Contained within Range Resources' (NYSE: RRC ) earnings press release Wednesday was the announcement that the Fort Worth-based E&P is putting its Barnett shale assets on the block. This planned divestiture covers 53,000 acres, 80% of which lies in the "core" of the play, which lies right in Range's backyard. At year end, Range said it had 131,700 net acres, so unless I missed a large sale over the past few quarters, it looks as if the company let 60% of its Barnett leases expire this year.
It seems like only yesterday that the Barnett was the bee's knees, but the granddaddy of shale gas is now a relatively mature play. Operators like Range, EOG Resources (NYSE: EOG ) , and Devon Energy (NYSE: DVN ) cut their teeth here, and then fanned out across the continent, searching for analogues. Range was one of the earliest to hit upon the Marcellus Shale up in Appalachia. This play has since become the company's prized possession.
Still the one
By divesting its Barnett position, Range Resources is essentially doubling down on the Marcellus. It's not hard to see why. At flat $5 natural gas prices, the Barnett generates an estimated 32% internal rate of return. In the Marcellus, the company's IRR estimate is 79%. One major perk is that play's proximity to the Northeastern gas market, which commands a premium relative to other parts of the country. The southwestern core of the Marcellus is also rich in liquids, which gives price realizations a big boost.
Meanwhile, the Appalachian giant offers as much as 20 times the resource potential as the Barnett. The Marcellus is meaty on its own, but other stacked plays in the region, such as the Upper Devonian, provide extra gravy. A recent Upper Devonian horizontal well tested at more than 5 million cubic feet per day.
... but not the only one
While the Marcellus will no doubt get even more love from the company going forward, Range has made it clear that it doesn't want to be a "one-basin company." To that end, there are a few other plays quietly creeping into Range's portfolio. A new oily Woodford program, for example, has seen two recent well completions, each testing in excess of 1,000 barrels of oil equivalent per day (up to 70% of which are liquids). These wells pack huge estimated reserves, at 1.3 million barrels of oil equivalent, and are relatively inexpensive, at $4 million to drill and complete. Range estimates that its Woodford wells offer an IRR of nearly 100%, based on the 12-month futures curve (or "strip" pricing). The downside here is that Range's position is small, at just 7,800 net acres.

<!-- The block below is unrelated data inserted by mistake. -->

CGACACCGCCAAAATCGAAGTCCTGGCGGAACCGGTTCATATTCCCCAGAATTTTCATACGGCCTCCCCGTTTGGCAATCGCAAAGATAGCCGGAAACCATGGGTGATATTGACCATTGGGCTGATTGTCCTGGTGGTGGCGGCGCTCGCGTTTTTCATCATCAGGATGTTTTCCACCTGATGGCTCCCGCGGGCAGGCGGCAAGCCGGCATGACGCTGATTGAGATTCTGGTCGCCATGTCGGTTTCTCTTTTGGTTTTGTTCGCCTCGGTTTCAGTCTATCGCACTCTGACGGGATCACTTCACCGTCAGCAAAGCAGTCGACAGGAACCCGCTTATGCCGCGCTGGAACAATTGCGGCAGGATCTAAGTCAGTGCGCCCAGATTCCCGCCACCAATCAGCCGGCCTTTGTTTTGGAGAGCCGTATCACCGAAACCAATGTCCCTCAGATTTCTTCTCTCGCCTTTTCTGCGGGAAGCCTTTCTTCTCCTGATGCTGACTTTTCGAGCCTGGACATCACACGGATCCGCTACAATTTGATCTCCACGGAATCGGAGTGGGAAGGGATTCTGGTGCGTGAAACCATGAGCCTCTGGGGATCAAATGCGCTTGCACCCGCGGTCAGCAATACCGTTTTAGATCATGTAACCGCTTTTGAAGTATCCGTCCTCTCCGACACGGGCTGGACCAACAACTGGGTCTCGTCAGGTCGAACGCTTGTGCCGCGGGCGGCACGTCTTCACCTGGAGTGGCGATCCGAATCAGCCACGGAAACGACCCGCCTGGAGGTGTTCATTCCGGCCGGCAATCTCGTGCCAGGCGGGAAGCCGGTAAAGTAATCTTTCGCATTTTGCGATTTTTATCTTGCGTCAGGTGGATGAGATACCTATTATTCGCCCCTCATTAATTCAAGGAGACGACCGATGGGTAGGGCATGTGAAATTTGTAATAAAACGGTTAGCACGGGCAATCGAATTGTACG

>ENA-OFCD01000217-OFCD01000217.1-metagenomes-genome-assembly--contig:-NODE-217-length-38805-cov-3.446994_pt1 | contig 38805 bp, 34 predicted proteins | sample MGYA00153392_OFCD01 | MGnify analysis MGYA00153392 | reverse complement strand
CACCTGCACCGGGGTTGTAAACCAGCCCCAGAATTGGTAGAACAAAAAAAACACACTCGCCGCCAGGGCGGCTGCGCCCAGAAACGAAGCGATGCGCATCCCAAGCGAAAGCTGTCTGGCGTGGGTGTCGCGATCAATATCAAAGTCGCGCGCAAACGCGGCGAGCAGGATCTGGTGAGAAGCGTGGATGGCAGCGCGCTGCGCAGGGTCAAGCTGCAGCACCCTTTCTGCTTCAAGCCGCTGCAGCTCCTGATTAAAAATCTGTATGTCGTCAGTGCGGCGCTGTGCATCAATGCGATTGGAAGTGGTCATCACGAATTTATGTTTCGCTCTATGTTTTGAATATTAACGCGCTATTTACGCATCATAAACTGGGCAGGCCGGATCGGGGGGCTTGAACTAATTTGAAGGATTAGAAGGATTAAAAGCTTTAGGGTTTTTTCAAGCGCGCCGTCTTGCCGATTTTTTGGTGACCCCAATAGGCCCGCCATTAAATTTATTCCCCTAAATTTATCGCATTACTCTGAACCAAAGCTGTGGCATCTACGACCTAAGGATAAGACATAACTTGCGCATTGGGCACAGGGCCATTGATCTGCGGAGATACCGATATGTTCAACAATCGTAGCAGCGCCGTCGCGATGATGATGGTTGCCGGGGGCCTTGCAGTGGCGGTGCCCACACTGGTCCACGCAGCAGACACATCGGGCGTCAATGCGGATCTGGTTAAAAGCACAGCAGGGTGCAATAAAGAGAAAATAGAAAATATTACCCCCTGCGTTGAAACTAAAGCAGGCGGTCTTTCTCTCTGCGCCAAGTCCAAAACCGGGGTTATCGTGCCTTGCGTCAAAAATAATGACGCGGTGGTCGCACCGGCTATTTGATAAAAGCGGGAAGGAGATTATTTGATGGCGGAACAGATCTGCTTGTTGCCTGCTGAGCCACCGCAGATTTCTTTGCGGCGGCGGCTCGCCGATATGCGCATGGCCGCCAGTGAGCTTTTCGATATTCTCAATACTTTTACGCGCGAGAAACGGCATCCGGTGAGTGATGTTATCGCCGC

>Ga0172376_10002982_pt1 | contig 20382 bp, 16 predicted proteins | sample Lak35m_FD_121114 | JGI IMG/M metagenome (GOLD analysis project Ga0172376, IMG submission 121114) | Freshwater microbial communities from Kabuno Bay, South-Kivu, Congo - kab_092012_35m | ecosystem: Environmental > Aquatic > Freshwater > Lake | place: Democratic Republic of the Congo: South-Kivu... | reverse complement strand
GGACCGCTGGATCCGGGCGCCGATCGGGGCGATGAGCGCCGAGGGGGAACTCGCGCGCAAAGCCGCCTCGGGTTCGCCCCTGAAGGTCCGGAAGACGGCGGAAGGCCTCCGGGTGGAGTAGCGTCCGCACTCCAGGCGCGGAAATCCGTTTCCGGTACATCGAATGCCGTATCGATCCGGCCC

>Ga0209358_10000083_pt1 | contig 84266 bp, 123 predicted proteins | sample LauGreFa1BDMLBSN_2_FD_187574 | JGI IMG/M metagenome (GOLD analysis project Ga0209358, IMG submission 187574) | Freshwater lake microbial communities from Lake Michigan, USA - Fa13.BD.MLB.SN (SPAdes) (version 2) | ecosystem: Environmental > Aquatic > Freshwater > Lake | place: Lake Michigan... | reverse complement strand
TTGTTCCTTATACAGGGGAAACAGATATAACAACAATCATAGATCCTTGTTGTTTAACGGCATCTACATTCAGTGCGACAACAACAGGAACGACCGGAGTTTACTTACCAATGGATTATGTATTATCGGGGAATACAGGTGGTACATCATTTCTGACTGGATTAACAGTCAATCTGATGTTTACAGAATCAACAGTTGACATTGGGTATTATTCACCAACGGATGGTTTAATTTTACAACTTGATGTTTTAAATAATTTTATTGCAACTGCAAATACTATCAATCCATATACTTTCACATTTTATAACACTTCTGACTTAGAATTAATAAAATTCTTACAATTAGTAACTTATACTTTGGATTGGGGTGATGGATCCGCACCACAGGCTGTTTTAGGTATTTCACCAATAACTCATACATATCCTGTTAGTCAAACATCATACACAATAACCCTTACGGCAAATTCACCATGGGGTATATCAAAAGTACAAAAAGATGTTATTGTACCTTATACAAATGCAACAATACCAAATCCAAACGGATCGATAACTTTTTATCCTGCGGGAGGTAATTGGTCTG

How much for that Barnett in the window?
As far as what kind of proceeds Range can expect for its Barnett assets, there are a few transactions we can look to for a guide. EV Energy Partners (Nasdaq: EVEP ) just acquired some Barnett properties from Talon Oil & Gas at roughly $11,000 per thousand cubic feet equivalent (mcfe) per day. EVEP says this production is primarily in the core, but most of Talon's leasehold, some of which it picked up from Denbury Resources (NYSE: DNR ) in 2009, is west of Range's, in Parker County, Texas. Operators such as Carrizo Oil & Gas (Nasdaq: CRZO ) categorize Parker as "Tier 1" rather than core. Wells in Tarrant County can pack twice the reserves seen in Parker, for example.
I would expect Range to catch a premium for its Barnett acreage, relative to the EVEP transaction. We know the company got $13,000 per flowing mcfe in its Ohio sale. I think $1.5 billion is a pretty reasonable expectation here. That's roughly 20% of Range's current enterprise value, and represents a huge injection of cash.
I'm thinking this sale makes a lot of sense for Range, but I'm open to other opinions. Is the company setting itself up for greatness, given the size of the Marcellus prize, or disappointment, given the uncertain regulatory environment? Sound off in the comments section below.